On January 28th, the Federal Trade Commission (FTC) is planning to hold discussions examining the potential threats to privacy and data security cloud computing services could pose. This development is being closely watched by Google Inc., Amazon.com, and Microsoft Corp. The first meeting being held will primarily serve to gather information from industry players and to study the effects of cloud environments.
This step by the FTC comes after a derailment by the Federal Communications Commission (FCC). The FTC authored a letter to the FCC in response to a request for comment on the national broadband plan being constructed by the FCC. In the letter, the FTC wants to alert the FCC to technologies such as cloud computing and identity management. Highlighting some of the cost benefits, the letter signed by David Vladeck, Director of the FTC’s Bureau of Consumer Protection, expressed concerns at the risks.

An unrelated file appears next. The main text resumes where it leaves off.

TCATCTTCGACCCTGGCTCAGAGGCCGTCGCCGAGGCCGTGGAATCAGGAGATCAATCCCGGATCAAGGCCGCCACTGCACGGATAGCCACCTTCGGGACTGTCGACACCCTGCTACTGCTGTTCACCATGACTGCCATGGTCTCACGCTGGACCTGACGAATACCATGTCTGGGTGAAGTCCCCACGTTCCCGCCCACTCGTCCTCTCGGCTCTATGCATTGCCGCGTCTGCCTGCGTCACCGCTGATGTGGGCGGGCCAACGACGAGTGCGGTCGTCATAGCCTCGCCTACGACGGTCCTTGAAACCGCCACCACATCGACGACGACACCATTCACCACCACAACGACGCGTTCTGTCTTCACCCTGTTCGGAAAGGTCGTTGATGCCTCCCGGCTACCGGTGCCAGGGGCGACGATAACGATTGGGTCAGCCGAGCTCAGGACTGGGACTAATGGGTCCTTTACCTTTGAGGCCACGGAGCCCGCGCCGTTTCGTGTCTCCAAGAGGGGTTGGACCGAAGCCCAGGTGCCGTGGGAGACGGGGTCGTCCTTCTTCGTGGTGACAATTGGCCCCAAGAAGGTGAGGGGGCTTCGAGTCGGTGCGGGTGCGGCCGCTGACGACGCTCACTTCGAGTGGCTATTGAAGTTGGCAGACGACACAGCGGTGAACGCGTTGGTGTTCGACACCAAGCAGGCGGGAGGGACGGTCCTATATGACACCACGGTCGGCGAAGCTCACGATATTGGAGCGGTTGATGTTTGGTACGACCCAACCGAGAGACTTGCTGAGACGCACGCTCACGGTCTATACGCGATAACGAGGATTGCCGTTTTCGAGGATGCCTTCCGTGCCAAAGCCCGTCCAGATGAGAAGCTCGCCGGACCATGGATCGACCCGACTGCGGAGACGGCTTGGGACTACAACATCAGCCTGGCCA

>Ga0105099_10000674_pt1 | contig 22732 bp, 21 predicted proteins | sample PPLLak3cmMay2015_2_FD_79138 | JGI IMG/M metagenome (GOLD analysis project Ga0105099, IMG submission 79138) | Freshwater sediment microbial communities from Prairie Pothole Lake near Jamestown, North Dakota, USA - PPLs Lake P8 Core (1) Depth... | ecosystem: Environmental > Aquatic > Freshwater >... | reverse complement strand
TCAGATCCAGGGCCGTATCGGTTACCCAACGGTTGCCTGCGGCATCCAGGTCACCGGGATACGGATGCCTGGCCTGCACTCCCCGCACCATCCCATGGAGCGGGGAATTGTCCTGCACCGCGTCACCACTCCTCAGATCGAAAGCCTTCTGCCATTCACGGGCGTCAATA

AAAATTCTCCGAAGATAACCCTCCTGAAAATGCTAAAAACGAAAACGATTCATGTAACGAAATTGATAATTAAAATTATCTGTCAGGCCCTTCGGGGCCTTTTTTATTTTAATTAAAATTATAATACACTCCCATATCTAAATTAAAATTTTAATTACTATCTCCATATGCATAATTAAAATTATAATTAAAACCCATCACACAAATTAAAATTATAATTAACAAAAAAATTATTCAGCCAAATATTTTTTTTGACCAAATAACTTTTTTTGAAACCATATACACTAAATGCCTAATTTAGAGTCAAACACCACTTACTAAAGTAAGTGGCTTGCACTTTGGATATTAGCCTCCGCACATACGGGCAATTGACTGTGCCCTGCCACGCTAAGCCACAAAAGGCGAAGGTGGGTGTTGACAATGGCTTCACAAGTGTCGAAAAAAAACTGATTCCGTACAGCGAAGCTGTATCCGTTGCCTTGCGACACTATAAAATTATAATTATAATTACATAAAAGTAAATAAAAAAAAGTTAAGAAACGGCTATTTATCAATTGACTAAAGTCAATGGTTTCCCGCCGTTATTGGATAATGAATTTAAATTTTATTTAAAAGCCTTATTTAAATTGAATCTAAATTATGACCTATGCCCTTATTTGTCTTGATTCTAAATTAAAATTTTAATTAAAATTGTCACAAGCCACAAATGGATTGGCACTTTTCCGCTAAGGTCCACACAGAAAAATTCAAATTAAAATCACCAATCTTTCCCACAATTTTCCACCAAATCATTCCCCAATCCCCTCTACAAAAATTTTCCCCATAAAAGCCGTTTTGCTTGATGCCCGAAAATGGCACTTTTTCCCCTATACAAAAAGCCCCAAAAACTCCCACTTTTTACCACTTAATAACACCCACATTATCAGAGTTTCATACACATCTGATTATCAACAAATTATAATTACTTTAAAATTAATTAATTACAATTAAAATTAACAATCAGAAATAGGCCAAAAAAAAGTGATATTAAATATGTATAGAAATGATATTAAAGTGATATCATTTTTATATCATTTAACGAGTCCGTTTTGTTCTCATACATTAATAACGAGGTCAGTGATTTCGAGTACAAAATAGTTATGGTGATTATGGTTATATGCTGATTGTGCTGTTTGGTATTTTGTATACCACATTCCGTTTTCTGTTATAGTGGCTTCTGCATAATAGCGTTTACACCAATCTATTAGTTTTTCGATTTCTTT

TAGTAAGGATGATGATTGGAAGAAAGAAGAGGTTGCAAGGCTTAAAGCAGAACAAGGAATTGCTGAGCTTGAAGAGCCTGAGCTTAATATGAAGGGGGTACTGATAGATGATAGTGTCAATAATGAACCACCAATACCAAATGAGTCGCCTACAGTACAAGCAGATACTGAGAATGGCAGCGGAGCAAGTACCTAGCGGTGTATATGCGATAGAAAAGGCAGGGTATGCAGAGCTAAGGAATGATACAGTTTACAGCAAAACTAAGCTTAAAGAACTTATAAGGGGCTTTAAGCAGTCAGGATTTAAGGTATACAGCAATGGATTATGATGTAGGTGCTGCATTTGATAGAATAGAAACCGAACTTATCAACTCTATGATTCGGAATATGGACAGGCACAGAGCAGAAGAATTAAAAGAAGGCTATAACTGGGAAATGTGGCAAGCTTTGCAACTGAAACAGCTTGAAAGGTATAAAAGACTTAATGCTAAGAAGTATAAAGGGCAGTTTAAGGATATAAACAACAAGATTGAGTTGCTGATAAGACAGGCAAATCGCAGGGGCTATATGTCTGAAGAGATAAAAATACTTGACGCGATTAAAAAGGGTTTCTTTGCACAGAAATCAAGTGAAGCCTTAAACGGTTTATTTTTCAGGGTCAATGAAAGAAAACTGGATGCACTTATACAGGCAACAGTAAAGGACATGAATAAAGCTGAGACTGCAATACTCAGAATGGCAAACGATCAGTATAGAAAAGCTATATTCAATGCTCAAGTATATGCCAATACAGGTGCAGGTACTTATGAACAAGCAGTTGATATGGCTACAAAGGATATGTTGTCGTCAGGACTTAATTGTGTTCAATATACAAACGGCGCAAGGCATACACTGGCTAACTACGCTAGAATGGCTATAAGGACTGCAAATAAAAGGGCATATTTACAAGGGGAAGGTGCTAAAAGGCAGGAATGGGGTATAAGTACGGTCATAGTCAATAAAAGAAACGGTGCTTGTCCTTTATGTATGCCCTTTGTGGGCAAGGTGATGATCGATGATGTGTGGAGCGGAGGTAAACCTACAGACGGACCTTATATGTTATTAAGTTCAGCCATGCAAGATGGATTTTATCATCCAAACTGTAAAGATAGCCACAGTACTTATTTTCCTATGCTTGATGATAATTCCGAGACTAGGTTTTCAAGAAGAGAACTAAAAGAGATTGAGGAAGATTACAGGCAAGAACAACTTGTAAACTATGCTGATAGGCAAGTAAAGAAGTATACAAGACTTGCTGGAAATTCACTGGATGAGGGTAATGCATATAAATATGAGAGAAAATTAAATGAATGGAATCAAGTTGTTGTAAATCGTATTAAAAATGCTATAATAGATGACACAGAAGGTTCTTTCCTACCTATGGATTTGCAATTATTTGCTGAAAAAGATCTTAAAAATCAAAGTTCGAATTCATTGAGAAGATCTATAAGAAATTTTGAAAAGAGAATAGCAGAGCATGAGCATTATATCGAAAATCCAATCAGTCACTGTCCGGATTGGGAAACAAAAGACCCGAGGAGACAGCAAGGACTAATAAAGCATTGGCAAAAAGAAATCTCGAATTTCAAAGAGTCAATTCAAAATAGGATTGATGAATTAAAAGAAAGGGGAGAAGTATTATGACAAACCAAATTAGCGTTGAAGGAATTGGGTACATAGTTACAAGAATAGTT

“The ability of cloud computing services to collect and centrally store increasing amounts of consumer data, combined with the ease with which such centrally stored data may be shared with others, create a risk that larger amounts of data may be used by entities in ways not originally intended or understood by consumers,” Vladeck warned.
The upcoming round table is the second holding on privacy issues. The interest of the FTC comes as companies such as Google and Microsoft seek to host cloud computing services. The trend towards cloud computing has raised suspicions among industry experts and consumers, urging the FTC to regulate the industry.
One possible result of the upcoming meeting is a comprehensive set of Fair Information Principles for the Internet.